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Re: Evil Interview Questions

by blahblahblah (Priest)
on Feb 10, 2008 at 05:37 UTC ( #667231=note: print w/ replies, xml ) Need Help??


in reply to Evil Interview Questions

I always feel bad putting a candidate on the spot with "tricky" questions, but on the other hand I want to give exceptional candidates a chance to stand out. I have a favorite question which lets me sneak some advanced stuff in while not putting unfair pressure on non-advanced candidates:

Take a look at the following short snippet of code. There are some problems with it. Can you point out the problems and explain them?

I include syntax errors, programming logic errors, some really bad style elements and a couple of debatable style problems. Some of them are really obvious, but others are very subtle. It gives the good communicators a chance to show how well they can explain things, and the knowledgeable Perl programmers a chance to show off. At the same time it doesn't put anyone on the defensive, because there are a few easy-to-spot errors.

Another open-ended, conversation-starting question I like: write (or describe how you would write) code that performs some specified task, without using particular perl operators or functions. I asked one question like this during our last round of interviews -- manipulate a given array without using for/foreach/while/until -- and was pleasantly surprised to get several different correct answers. When I wrote the question, the keyword I was fishing for was "map", because a lot of beginners seem intimidated by it or completely unaware of it.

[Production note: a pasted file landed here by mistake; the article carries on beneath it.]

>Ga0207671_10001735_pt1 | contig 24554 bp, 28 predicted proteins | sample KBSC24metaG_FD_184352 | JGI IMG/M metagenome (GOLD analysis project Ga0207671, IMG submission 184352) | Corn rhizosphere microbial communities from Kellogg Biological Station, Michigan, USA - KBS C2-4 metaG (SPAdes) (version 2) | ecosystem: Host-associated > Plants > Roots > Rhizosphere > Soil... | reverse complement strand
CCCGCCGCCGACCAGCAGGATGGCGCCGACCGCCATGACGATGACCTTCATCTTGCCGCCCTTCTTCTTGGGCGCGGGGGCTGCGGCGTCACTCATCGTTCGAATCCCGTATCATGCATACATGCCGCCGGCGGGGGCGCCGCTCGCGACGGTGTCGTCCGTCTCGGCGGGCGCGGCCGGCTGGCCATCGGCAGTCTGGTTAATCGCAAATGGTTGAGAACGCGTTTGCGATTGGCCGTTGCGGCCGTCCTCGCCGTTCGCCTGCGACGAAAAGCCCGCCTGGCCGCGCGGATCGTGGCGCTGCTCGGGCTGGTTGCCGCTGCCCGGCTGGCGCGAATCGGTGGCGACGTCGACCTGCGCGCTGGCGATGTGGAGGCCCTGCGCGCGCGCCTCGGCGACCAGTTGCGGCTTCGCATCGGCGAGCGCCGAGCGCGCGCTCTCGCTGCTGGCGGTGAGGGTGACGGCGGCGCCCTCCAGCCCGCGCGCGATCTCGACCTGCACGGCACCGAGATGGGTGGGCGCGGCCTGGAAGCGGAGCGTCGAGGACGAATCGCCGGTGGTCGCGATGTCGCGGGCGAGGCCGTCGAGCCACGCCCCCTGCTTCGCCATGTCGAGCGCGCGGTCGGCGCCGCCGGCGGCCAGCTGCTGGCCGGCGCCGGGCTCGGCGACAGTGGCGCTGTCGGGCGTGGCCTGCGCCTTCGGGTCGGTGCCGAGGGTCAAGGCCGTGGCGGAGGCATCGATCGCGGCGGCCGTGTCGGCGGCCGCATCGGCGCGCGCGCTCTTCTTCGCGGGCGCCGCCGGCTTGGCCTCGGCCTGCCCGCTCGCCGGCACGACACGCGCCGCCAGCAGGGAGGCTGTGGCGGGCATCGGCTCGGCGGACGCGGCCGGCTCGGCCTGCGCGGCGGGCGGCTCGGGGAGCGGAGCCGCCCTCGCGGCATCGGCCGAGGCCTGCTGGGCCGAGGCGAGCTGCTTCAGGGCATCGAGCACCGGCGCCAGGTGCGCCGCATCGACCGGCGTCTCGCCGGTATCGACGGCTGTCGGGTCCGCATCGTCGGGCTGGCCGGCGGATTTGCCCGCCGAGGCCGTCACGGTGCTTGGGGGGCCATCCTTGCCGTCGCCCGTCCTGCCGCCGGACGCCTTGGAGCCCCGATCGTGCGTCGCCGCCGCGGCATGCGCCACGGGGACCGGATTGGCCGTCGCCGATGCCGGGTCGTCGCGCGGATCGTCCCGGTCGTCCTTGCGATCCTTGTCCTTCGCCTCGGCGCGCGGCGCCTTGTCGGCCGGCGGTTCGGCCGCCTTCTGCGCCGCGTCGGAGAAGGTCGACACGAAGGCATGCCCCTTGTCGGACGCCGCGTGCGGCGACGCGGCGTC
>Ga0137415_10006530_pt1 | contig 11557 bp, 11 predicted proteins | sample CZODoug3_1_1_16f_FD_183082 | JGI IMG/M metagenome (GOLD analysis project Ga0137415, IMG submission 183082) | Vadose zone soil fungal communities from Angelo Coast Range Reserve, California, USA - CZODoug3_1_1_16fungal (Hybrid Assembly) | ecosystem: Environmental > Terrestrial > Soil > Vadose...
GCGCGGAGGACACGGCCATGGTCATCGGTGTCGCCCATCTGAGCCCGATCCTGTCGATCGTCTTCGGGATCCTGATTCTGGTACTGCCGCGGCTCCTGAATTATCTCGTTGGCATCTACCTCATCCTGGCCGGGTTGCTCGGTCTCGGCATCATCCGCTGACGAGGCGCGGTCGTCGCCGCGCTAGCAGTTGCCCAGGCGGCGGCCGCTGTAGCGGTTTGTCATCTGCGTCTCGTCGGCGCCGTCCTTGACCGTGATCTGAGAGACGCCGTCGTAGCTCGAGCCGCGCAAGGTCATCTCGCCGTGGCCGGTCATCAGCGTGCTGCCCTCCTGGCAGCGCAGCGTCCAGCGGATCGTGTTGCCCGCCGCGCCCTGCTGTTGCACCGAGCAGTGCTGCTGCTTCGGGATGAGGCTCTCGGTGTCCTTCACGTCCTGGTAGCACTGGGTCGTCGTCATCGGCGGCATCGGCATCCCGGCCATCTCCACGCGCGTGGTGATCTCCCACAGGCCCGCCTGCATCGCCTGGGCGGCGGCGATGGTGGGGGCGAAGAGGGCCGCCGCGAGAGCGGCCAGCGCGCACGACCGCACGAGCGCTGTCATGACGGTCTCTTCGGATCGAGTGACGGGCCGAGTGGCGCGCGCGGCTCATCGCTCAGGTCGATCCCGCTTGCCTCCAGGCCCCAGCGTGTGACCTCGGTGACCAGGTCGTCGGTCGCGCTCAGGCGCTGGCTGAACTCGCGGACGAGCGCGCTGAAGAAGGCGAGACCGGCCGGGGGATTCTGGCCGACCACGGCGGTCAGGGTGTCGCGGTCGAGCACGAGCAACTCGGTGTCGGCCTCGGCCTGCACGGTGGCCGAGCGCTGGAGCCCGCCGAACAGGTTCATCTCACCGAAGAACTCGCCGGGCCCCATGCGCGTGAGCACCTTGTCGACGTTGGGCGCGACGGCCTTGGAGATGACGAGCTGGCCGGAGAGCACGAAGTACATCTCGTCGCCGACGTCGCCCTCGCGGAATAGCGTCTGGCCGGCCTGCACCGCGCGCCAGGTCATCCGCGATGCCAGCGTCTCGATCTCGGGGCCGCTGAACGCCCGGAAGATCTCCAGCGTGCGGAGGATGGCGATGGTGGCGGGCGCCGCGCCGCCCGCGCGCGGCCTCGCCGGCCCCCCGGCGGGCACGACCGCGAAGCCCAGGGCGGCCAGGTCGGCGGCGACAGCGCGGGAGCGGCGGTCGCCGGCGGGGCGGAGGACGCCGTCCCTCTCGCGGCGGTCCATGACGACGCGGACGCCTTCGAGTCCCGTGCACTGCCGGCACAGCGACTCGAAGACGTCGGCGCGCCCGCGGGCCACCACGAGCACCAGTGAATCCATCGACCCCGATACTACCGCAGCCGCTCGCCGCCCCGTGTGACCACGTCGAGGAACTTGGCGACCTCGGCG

Joe


Comment on Re: Evil Interview Questions
Re^2: Evil Interview Questions
by kyle (Abbot) on Feb 10, 2008 at 06:15 UTC

    ...but on the other hand I want to give exceptional candidates a chance to stand out.

    This reminds me of an assessment technique I faced in high school once. A teacher from another school would come to the student and begin asking questions. At first, they were simple, and they'd gradually become more difficult. Once the teacher found the student's limit, the teacher would walk the questions back again. From the student's perspective, only one or two questions were too hard to answer, and they got to finish well. I could see using this method for technical assessment, but I'd have to have more questions available than I'd normally use.

    I've had the "write code that does..." questions in interviews, and I've enjoyed them. I really like the code review method that you present also.

    Thanks for your comments.

      I've had the "write code that does..." questions in interviews, and I've enjoyed them.

      Personally I've been through one interview with "write code that does..." and I really disliked it. But in part that was due to the fact that I was given a pen and paper (yep, pen, no erasing here). I don't write code on paper.

      I was able to get a snippet of code that would work, but I write slowly -- especially if I'm trying to write legibly. So the whole thing made me uneasy and very self-conscious for the rest of the interview. If I'd been given a computer to type up the code (even a computer with nothing but Notepad) it would have alleviated a lot of anxiety. But maybe that's just me.

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